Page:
Happy Thanksgiving!

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11-26-2014, 12:31 AM
Post: #1
Happy Thanksgiving!
(This post was last modified: 11-26-2014 12:34 AM by Ohio Dirt Fisher.)
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Hey guys, 11-25-2014

I do know some of it, but really don't know how some of you guys really feel about detecting. This could be titled ,"Why I Love Detecting", as Joe posted several days ago, but I'd like to call it a supplement comment and thread.

This is the way I think about metal detecting.

I know that sometimes I feel as if I am so far into a site, in "that" specific place, I'm almost there, right there, where that history passed long before my existence. Much as that kid in the video with the old Colt Army pistol. And sometimes I go back to that site over and over and over again to make another find, trying to make a connection again, trying to make the feeling come back. Attempting to understand why this thing/find is there. I cover a ton of ground. A ton. Other detectorists were there. It may be goofy on my part, or maybe a little nuts from another perspective, but to me it's almost like I am looking for a base, a target that gives me insight into where those people were, why were they there, was that find they lost important, did they make it through the day without it. Did it make a difference to them? What did they do? But in my heart I know overthinking a site can be just as foolhardy as underthinking it. A balance is needed. (And different coils and different detectors.) Imagine....a silver quarter and three dimes at one site, all separate, all alone in a 40 x 40 foot well overgrown area. Re-detected five times. Nothing but wheats and memorials. A walker half and a quarter on the side of a steep slope? A 1902 Barber dime plain out buried 4 inches down on a path in the woods in the year 2014. A 112 year old coin! Who was there? Why? Is there more I can find about that area? Questions abound.

These questions and areas sometimes bother me a great deal. You? Maybe I'm just sensitive and should take it for what it is. But then, where would the mystery be? Where would the spirit of discovery be that I find so, so much in metal detecting?

I understand more about my roots in metal detecting now more than I have ever before. Not exactly mine specifically, but those people on this site and those that were there, on those areas, at 4, 6, 8 and 10 inches down. It's opened my eyes in many ways.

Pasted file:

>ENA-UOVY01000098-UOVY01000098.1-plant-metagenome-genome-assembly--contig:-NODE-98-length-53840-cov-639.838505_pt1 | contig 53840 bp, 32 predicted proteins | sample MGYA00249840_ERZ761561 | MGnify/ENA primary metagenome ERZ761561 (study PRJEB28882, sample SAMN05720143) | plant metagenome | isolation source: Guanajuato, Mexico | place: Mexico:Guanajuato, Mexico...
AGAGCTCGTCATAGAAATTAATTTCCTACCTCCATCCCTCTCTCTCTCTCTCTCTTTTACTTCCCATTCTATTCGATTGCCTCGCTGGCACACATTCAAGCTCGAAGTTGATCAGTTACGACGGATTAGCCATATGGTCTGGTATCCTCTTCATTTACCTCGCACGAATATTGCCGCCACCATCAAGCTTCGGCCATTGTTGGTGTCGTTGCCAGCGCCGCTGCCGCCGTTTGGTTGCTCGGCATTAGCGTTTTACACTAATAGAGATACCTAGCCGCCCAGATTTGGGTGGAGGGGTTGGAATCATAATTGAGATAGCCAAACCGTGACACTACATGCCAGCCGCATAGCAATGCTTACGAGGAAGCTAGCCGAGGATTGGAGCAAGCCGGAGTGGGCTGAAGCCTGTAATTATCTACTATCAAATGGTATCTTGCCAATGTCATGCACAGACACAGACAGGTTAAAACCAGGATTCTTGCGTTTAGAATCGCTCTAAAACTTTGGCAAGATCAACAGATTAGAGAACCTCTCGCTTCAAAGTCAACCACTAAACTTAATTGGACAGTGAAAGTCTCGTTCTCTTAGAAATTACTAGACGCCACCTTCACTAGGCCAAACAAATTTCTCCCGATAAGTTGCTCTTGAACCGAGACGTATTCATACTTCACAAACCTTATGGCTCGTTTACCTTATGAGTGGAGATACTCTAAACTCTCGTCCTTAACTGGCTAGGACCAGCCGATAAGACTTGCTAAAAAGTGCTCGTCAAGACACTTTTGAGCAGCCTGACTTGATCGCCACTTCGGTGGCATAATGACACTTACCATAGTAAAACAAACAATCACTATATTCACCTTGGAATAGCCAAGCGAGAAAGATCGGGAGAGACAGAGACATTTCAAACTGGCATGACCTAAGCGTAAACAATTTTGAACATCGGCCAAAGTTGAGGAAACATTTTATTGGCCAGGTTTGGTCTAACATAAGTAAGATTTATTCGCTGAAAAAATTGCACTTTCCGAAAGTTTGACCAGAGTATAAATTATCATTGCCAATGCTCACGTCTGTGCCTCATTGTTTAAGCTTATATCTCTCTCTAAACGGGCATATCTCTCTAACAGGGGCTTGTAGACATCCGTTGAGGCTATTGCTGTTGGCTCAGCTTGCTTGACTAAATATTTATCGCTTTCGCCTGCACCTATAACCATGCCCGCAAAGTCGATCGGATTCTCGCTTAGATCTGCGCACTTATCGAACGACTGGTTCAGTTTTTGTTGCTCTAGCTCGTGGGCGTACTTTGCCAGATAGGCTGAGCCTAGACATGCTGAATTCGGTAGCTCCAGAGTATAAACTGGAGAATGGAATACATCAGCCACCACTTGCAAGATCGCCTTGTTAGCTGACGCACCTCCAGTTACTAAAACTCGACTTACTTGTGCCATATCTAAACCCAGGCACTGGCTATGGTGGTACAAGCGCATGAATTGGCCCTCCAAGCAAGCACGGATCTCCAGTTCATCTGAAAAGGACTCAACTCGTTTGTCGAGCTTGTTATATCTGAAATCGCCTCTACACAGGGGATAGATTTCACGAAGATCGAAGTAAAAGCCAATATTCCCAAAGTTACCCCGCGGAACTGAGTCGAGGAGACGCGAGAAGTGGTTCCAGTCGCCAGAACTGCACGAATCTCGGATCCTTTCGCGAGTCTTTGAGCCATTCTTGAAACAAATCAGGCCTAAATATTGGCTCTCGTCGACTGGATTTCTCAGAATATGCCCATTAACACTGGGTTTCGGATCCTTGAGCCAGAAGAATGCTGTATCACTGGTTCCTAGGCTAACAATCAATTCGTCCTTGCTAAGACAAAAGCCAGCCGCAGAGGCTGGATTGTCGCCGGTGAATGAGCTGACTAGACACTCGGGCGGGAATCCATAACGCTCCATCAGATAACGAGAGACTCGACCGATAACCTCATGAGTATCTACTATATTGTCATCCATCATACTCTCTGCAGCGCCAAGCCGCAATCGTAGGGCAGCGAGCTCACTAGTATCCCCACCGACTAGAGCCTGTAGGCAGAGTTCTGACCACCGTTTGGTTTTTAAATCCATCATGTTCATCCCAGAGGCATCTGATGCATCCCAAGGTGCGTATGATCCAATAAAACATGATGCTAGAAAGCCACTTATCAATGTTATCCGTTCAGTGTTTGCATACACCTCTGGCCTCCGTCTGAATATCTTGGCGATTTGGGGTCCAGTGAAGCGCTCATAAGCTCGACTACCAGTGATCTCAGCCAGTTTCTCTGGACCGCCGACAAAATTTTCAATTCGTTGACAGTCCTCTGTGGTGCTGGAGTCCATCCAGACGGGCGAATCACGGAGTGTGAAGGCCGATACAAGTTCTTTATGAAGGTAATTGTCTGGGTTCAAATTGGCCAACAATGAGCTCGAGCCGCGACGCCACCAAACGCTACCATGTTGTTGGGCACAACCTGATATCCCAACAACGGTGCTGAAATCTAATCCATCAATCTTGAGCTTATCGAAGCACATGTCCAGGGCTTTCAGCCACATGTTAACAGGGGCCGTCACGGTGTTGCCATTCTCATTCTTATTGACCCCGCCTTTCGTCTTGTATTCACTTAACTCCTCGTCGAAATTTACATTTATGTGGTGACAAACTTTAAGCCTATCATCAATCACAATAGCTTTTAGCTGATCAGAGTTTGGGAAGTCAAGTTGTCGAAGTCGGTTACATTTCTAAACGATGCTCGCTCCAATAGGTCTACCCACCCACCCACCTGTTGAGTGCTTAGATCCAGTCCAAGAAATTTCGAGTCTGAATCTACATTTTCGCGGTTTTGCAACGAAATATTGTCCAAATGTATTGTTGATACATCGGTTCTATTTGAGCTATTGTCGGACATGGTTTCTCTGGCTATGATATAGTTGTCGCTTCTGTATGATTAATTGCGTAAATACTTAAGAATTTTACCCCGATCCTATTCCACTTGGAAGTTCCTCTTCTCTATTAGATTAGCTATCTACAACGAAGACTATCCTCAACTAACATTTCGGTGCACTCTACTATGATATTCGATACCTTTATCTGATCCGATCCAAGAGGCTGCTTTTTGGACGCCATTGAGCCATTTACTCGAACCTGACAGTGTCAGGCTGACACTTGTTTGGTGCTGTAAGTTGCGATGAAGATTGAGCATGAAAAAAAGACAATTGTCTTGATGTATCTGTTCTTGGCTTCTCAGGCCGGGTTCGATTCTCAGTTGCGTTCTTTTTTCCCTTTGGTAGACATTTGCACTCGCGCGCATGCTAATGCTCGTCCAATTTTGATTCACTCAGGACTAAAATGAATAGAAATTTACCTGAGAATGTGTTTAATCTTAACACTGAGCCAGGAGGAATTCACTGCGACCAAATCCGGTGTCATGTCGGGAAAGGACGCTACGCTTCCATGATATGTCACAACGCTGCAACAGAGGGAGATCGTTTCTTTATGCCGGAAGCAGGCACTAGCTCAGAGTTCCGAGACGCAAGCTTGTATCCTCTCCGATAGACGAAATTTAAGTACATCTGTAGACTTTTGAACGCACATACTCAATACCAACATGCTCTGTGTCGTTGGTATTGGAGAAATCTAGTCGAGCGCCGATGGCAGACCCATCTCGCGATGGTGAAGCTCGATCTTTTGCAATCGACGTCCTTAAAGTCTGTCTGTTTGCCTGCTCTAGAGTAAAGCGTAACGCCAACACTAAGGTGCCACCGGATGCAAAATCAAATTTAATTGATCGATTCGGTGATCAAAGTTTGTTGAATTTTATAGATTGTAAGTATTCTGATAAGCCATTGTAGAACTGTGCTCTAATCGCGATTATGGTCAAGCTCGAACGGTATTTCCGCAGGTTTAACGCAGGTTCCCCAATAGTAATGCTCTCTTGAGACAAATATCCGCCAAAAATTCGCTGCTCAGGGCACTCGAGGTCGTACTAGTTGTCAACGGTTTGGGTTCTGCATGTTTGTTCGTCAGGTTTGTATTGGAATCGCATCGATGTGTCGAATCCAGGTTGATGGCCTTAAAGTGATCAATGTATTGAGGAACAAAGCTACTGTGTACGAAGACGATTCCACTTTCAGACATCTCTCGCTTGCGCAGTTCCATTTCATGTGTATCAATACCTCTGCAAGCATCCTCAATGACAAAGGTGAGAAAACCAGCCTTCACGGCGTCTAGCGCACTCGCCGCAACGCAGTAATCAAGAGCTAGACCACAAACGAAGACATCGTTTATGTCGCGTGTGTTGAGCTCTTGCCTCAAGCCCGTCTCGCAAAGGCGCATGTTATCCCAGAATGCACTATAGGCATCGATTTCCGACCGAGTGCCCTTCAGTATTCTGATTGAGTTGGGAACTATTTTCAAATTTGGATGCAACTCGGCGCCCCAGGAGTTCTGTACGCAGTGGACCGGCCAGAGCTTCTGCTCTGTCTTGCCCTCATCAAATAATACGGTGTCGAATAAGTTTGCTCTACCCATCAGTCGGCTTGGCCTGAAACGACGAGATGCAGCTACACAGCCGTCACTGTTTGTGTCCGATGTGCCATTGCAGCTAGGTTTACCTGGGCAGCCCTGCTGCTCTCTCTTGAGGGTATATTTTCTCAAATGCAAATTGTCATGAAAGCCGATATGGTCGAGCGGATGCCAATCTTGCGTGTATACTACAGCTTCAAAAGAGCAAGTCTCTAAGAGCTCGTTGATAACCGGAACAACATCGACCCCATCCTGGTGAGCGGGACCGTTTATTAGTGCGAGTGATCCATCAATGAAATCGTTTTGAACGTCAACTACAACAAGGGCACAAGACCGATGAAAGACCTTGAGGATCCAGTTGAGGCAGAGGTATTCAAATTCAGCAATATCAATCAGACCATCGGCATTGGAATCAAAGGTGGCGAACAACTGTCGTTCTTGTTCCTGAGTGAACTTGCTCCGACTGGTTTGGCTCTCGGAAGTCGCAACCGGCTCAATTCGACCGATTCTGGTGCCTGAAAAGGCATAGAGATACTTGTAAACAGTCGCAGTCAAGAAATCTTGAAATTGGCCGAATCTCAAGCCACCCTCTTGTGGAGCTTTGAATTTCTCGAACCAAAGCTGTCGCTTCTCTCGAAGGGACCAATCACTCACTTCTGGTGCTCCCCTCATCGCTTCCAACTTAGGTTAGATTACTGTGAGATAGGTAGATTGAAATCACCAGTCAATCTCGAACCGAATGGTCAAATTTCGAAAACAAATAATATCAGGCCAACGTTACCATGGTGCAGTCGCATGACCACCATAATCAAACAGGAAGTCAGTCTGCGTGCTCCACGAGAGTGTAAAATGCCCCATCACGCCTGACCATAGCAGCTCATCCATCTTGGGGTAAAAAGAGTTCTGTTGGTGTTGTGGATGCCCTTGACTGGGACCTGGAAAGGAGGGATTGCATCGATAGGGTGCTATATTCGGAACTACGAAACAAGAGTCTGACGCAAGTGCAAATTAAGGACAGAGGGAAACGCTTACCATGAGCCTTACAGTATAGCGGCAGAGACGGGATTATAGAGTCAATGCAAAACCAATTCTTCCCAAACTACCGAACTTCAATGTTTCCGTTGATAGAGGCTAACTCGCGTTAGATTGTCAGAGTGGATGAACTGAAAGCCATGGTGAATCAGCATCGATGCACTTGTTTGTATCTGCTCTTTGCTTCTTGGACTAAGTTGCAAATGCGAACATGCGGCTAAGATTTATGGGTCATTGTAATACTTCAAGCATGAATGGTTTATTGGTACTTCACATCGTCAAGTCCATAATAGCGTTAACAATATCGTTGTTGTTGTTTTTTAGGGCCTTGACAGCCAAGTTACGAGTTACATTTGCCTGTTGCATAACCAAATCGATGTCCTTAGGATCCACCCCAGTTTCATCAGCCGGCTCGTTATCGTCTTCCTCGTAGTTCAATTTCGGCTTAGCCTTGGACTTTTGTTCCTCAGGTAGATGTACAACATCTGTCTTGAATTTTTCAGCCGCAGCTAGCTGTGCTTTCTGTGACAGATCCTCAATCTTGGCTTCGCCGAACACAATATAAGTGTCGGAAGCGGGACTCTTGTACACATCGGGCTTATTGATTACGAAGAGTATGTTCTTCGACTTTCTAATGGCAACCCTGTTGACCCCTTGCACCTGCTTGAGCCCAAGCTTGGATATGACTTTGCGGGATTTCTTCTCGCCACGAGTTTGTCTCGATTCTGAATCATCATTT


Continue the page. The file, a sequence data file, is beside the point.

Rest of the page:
Yeah, I know it may be a little quirky, but I think the real base for us as detectorists is much more than a terrific find. It's a challenge to our skill, our perseverance and our personal determination that we actually "are" detectorists. Really. And also why we do it, and search it, and find it, when the odds against it are absolutely phenomenal! I discovered that it is not much of a mystery to me as is the desire to know that it is out there. Everywhere. The finds are great; super nuggets, LC's, buckles, buttons and silver and so many others that the page here would be full of categories.

I can't believe it. But I've done it. And still can't believe it.

The hole is open, the find photographed and posted. But the thrill is never over. It remains in the next hunt, the next excursion into the past, the next piece of our own history as detectorists, finding things that will never ever, never be found again, in that spot, in that place. Our special individual place. The find we find.

Our find.


Keep on swinging.

Happy Thanksgiving!!! We are all alive to live it!


MineLab SE Pro w/11" Pro, 12x10 SEF, 8x6 SEF, Explorer 1000
Garrett AT PRO, w/8.5x11, 5x8, Deteknix Wireless, RnB Recharge (2).
Delta 4000, w/8" concentric, 13" Ultimate, 5x10 DD.
Garrett PP, & Pro Pointer AT.
Leusch, Hori Digger (2), Sampson Ball Handle Shovel.
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11-26-2014, 01:12 AM
Post: #2
RE: Happy Thanksgiving!
(This post was last modified: 11-26-2014 01:14 AM by IndianaBones.)
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First : Happy thanksgiving to everyone ... Yes